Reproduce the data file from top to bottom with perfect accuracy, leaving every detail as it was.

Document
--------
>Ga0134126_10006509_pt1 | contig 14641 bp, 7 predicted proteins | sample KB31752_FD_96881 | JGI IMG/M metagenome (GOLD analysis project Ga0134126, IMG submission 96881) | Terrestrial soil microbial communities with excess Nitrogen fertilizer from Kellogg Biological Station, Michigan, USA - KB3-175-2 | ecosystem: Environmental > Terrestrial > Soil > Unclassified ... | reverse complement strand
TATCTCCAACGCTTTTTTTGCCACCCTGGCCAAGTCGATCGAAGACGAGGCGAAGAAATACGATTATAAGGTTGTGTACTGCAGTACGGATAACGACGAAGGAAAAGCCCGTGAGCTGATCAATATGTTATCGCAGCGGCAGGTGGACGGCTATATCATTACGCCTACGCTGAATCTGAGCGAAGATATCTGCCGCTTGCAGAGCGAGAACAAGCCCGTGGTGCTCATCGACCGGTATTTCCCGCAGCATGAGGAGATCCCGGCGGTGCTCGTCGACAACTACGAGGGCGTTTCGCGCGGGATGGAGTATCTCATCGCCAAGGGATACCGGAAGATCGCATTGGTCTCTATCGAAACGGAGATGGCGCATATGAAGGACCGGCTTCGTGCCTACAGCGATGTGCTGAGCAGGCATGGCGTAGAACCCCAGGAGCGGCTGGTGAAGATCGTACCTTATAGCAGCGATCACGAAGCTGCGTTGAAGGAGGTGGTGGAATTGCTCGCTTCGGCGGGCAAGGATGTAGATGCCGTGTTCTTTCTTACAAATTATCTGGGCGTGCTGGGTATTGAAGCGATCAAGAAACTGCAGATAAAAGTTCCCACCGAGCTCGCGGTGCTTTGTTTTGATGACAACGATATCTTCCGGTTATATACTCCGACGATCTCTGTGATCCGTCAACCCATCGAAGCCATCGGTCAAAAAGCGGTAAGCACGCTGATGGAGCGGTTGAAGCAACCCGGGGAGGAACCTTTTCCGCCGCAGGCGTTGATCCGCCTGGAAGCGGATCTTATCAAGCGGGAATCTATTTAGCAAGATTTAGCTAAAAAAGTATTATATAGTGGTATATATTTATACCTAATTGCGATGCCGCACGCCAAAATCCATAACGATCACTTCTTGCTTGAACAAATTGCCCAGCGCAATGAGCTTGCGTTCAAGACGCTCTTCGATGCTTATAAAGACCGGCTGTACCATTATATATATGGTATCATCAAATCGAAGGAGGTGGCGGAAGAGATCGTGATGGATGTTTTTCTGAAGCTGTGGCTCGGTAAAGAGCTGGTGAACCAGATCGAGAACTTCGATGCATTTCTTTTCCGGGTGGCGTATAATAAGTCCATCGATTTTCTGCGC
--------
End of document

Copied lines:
>Ga0134126_10006509_pt1 | contig 14641 bp, 7 predicted proteins | sample KB31752_FD_96881 | JGI IMG/M metagenome (GOLD analysis project Ga0134126, IMG submission 96881) | Terrestrial soil microbial communities with excess Nitrogen fertilizer from Kellogg Biological Station, Michigan, USA - KB3-175-2 | ecosystem: Environmental > Terrestrial > Soil > Unclassified ... | reverse complement strand
TATCTCCAACGCTTTTTTTGCCACCCTGGCCAAGTCGATCGAAGACGAGGCGAAGAAATACGATTATAAGGTTGTGTACTGCAGTACGGATAACGACGAAGGAAAAGCCCGTGAGCTGATCAATATGTTATCGCAGCGGCAGGTGGACGGCTATATCATTACGCCTACGCTGAATCTGAGCGAAGATATCTGCCGCTTGCAGAGCGAGAACAAGCCCGTGGTGCTCATCGACCGGTATTTCCCGCAGCATGAGGAGATCCCGGCGGTGCTCGTCGACAACTACGAGGGCGTTTCGCGCGGGATGGAGTATCTCATCGCCAAGGGATACCGGAAGATCGCATTGGTCTCTATCGAAACGGAGATGGCGCATATGAAGGACCGGCTTCGTGCCTACAGCGATGTGCTGAGCAGGCATGGCGTAGAACCCCAGGAGCGGCTGGTGAAGATCGTACCTTATAGCAGCGATCACGAAGCTGCGTTGAAGGAGGTGGTGGAATTGCTCGCTTCGGCGGGCAAGGATGTAGATGCCGTGTTCTTTCTTACAAATTATCTGGGCGTGCTGGGTATTGAAGCGATCAAGAAACTGCAGATAAAAGTTCCCACCGAGCTCGCGGTGCTTTGTTTTGATGACAACGATATCTTCCGGTTATATACTCCGACGATCTCTGTGATCCGTCAACCCATCGAAGCCATCGGTCAAAAAGCGGTAAGCACGCTGATGGAGCGGTTGAAGCAACCCGGGGAGGAACCTTTTCCGCCGCAGGCGTTGATCCGCCTGGAAGCGGATCTTATCAAGCGGGAATCTATTTAGCAAGATTTAGCTAAAAAAGTATTATATAGTGGTATATATTTATACCTAATTGCGATGCCGCACGCCAAAATCCATAACGATCACTTCTTGCTTGAACAAATTGCCCAGCGCAATGAGCTTGCGTTCAAGACGCTCTTCGATGCTTATAAAGACCGGCTGTACCATTATATATATGGTATCATCAAATCGAAGGAGGTGGCGGAAGAGATCGTGATGGATGTTTTTCTGAAGCTGTGGCTCGGTAAAGAGCTGGTGAACCAGATCGAGAACTTCGATGCATTTCTTTTCCGGGTGGCGTATAATAAGTCCATCGATTTTCTGCGC